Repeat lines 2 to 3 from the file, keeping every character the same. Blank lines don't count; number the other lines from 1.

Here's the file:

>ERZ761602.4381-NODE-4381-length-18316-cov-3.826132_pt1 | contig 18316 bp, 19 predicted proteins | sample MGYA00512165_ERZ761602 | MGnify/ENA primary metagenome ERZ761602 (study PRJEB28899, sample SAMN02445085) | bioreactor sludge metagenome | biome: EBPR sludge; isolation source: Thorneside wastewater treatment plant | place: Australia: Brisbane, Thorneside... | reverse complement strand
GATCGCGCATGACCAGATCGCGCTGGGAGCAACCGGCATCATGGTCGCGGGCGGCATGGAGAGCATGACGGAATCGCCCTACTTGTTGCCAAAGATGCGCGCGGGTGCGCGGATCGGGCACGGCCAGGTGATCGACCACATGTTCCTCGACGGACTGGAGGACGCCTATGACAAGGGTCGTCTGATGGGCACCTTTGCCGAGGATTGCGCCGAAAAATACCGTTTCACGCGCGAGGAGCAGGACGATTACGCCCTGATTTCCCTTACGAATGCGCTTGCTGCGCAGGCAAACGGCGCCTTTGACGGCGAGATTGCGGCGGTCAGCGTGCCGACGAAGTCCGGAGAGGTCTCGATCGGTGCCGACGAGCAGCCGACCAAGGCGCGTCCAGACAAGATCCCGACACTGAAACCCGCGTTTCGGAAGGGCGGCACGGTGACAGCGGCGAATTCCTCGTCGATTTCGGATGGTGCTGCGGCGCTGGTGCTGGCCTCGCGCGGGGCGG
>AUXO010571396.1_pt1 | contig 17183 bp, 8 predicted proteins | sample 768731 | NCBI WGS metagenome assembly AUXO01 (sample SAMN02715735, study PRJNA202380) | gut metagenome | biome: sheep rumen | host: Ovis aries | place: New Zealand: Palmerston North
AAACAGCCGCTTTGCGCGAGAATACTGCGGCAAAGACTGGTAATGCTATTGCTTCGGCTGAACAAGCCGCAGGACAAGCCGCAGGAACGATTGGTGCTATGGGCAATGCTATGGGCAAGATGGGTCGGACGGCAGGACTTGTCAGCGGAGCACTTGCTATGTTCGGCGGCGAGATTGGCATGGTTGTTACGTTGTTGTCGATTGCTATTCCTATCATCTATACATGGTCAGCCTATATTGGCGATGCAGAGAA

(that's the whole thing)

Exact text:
GATCGCGCATGACCAGATCGCGCTGGGAGCAACCGGCATCATGGTCGCGGGCGGCATGGAGAGCATGACGGAATCGCCCTACTTGTTGCCAAAGATGCGCGCGGGTGCGCGGATCGGGCACGGCCAGGTGATCGACCACATGTTCCTCGACGGACTGGAGGACGCCTATGACAAGGGTCGTCTGATGGGCACCTTTGCCGAGGATTGCGCCGAAAAATACCGTTTCACGCGCGAGGAGCAGGACGATTACGCCCTGATTTCCCTTACGAATGCGCTTGCTGCGCAGGCAAACGGCGCCTTTGACGGCGAGATTGCGGCGGTCAGCGTGCCGACGAAGTCCGGAGAGGTCTCGATCGGTGCCGACGAGCAGCCGACCAAGGCGCGTCCAGACAAGATCCCGACACTGAAACCCGCGTTTCGGAAGGGCGGCACGGTGACAGCGGCGAATTCCTCGTCGATTTCGGATGGTGCTGCGGCGCTGGTGCTGGCCTCGCGCGGGGCGG
>AUXO010571396.1_pt1 | contig 17183 bp, 8 predicted proteins | sample 768731 | NCBI WGS metagenome assembly AUXO01 (sample SAMN02715735, study PRJNA202380) | gut metagenome | biome: sheep rumen | host: Ovis aries | place: New Zealand: Palmerston North